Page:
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February 01, 2011

Mark Wielaard: New GPG key. Finally created a new GPG key using gnupg. The old one was a DSA/1024 bits one and 8 years old. The new one is a RSA/2048 bits one. I will use the new one in the future to sign any release tarballs I might create. pub 2048R/57816A6A 2011-01-29 Key f...

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February 01, 2011

Andrew Hughes: [SECURITY] IcedTea6 1.7.8, 1.8.5, 1.9.5 Released!. We are pleased to announce a new set of security releases, IcedTea6 1.7.8, IcedTea6 1.8.5 and IcedTea6 1.9.5. This update contains the following security updates: The IcedTea project provides a harness to build the source code from OpenJDK6 u...

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home > news > developers > how to write a memory leak unit test

How to Write a Memory Leak Unit Test

Unit tests are great for ensuring that your functionality is correct. But how do you make sure you don't have leaks in your code, leaks that eventually cause your application to crash when it runs out of memory? Unit tests don't typically don't run into memory problems directly because they tend to start up, run a little bit of code, and shut down -- getting a nice fresh memory environment on each test start. One great way to help protect yourself from uptime problems is to write leak tests. These are unit tests where you first perform some operations, then do normal cleanup, and finally you assert that the objects you were using during the operation have been cleaned up completely. In other words, that there are no references left anywhere on the heap. Testing for leaks isn't very hard; the basic trick is to create a weak reference to your to-be-cleaned object (by constructing a WeakReference wrapping your object), then you delete all your local references to the object, then you perform garbage collection, and finally you see whether the weak reference still contains your object. This works because the weak reference is handled specially by the garbage collection system. It turns out things aren't quite as easy as that, because garbage collectors try to be smart, and simply calling System.gc() doesn't mean it's going to actually perform a complete and final garbage collection. This means that your unit test could incorrec...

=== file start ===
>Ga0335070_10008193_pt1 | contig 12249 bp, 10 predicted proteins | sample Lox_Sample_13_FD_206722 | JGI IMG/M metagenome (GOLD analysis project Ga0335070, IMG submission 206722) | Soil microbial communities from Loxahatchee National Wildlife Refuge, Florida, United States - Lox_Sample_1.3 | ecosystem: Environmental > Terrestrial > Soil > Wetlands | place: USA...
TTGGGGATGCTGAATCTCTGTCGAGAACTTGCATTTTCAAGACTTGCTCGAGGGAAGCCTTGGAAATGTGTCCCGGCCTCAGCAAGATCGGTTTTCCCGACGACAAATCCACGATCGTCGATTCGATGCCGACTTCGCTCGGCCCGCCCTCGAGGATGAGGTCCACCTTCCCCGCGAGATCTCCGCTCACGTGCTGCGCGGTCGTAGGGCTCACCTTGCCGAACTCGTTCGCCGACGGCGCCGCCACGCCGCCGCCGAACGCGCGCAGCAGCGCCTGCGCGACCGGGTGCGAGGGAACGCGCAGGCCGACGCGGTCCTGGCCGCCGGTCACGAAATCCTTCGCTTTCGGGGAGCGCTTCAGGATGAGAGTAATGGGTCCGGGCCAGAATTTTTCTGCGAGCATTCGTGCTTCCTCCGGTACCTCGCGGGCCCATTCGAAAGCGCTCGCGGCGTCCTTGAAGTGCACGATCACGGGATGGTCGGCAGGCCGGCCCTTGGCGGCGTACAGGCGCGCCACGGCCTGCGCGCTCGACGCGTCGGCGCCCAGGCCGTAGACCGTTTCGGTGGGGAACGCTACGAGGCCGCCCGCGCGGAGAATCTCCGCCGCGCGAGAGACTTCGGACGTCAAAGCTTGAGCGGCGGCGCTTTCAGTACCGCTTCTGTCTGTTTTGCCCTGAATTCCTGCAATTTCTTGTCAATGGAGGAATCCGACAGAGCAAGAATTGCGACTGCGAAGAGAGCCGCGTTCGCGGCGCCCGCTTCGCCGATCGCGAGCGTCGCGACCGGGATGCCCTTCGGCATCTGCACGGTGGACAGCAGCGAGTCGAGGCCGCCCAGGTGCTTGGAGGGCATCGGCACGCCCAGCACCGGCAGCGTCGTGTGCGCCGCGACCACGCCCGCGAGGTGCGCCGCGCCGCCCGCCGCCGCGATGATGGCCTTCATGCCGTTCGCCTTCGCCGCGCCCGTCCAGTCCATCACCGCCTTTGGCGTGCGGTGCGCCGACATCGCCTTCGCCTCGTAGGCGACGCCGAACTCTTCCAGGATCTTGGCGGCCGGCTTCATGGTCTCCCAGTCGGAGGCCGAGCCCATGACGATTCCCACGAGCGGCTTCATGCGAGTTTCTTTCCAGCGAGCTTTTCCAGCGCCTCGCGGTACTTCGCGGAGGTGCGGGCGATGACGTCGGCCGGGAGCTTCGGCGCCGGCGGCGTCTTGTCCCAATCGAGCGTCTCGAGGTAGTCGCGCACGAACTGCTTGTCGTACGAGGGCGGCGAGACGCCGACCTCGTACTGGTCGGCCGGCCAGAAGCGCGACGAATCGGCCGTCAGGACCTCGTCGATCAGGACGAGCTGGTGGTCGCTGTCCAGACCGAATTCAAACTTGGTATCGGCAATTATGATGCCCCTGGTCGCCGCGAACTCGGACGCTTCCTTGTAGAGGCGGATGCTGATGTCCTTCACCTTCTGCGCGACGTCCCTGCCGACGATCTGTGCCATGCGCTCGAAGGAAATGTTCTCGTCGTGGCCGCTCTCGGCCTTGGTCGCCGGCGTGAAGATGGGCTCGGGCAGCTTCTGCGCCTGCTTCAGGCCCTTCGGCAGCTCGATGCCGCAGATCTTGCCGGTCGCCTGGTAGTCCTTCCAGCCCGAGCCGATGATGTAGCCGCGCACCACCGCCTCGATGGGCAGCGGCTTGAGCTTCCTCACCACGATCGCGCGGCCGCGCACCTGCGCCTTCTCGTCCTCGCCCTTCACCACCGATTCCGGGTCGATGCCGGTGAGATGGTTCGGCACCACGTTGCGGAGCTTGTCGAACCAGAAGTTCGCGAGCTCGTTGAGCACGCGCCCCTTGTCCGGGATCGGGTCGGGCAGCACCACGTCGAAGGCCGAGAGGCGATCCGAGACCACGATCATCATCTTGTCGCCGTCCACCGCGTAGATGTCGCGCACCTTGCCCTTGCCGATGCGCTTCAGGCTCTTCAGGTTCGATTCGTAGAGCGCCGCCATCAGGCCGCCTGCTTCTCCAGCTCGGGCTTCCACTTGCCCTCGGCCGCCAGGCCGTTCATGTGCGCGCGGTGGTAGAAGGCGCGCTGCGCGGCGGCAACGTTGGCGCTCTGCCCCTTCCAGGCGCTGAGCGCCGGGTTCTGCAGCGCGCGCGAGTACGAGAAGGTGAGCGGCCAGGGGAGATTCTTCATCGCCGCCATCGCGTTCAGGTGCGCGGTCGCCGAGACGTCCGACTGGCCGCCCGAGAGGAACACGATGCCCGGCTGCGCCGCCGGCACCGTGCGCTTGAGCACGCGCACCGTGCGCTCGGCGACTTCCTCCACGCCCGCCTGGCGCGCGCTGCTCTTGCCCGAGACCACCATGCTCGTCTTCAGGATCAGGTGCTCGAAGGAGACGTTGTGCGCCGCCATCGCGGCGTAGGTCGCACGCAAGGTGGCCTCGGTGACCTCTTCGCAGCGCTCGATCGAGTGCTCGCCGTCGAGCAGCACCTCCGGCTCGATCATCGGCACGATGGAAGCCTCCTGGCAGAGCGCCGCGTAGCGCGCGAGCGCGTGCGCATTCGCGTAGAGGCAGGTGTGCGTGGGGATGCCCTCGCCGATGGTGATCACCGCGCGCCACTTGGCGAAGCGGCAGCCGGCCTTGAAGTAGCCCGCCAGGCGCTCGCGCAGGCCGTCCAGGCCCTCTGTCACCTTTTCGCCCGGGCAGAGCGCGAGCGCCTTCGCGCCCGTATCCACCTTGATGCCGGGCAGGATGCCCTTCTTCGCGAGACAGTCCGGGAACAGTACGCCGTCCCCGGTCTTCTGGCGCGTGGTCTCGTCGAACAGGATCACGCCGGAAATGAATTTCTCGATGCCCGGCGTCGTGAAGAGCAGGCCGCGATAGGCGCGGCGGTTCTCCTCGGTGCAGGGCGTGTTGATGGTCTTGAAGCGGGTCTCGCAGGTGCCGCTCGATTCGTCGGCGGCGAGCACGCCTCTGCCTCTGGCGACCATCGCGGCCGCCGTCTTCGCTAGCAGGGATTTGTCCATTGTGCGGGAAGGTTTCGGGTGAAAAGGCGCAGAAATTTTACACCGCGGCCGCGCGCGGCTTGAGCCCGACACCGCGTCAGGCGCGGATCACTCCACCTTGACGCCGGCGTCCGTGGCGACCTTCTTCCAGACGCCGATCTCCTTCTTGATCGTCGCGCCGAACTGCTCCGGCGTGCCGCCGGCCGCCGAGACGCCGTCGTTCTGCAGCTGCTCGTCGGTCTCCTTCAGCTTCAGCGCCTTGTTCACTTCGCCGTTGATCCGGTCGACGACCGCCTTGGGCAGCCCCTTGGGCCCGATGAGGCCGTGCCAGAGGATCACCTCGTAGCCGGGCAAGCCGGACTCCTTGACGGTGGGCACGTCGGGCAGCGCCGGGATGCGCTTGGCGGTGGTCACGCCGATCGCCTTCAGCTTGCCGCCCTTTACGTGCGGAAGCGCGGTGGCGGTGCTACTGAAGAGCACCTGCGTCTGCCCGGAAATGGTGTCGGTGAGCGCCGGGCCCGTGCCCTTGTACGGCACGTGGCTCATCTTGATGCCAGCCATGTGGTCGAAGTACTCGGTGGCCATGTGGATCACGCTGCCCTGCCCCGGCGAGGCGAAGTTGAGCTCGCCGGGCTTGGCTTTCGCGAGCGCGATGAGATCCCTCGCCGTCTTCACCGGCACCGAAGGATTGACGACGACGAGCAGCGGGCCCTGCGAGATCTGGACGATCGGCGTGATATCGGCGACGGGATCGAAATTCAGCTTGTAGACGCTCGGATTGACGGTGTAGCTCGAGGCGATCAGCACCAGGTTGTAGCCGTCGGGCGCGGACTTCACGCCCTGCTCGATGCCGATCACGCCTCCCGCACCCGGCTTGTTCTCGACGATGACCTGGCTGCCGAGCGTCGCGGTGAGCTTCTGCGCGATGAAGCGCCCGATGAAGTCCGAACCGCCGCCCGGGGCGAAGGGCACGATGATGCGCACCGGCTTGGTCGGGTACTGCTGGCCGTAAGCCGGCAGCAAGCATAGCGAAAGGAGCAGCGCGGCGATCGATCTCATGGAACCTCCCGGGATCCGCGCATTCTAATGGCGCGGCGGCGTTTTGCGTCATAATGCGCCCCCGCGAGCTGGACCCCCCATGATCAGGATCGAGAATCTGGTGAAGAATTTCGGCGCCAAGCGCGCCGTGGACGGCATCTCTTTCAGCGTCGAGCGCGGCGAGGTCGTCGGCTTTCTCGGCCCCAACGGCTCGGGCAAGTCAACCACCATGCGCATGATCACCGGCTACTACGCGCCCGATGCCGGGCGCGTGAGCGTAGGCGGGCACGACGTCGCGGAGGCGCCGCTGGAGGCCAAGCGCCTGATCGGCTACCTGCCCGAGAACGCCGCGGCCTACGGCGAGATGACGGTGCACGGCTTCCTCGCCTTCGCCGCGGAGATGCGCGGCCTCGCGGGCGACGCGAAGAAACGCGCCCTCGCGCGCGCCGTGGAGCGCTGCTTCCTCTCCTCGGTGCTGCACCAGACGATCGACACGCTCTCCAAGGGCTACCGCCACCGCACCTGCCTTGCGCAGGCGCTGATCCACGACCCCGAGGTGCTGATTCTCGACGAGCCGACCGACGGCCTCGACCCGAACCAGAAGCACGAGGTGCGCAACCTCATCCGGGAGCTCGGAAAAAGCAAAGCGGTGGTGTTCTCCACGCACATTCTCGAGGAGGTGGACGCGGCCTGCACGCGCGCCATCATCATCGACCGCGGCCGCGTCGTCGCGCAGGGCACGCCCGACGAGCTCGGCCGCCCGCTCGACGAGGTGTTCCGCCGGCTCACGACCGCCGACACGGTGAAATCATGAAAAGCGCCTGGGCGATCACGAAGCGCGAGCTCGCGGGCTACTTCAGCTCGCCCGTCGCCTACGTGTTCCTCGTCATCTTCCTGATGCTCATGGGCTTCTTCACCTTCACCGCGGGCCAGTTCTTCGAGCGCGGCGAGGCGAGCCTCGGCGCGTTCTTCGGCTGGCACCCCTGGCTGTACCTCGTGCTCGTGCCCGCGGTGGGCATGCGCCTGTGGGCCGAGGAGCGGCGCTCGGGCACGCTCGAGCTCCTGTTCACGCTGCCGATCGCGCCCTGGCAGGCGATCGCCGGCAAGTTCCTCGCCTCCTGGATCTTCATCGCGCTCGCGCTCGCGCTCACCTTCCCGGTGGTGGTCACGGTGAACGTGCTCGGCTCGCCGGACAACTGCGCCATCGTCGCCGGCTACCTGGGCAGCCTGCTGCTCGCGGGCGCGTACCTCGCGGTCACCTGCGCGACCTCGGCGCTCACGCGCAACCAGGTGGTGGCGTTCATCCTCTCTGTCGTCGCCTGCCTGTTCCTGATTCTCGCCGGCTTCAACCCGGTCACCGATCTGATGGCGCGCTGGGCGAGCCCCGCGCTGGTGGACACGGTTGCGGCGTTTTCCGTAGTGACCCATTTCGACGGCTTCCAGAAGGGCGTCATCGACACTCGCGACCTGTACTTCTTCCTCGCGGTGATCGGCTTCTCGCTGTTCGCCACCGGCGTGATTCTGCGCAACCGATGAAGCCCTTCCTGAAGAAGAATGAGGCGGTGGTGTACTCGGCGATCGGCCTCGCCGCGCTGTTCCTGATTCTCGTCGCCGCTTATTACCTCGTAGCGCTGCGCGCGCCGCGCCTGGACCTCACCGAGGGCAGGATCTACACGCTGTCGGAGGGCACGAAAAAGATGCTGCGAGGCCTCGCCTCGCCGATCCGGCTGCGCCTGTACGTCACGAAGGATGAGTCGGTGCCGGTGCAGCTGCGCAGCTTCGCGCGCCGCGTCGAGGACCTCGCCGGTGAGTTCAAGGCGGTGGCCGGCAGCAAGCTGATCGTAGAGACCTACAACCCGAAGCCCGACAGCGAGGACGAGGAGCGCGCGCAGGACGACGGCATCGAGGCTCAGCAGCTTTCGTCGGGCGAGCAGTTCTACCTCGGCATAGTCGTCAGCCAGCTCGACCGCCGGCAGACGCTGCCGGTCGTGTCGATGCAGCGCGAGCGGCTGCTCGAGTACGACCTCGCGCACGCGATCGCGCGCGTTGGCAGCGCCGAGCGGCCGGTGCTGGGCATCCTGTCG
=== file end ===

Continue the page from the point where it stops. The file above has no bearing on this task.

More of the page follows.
Date: April, 01 2010

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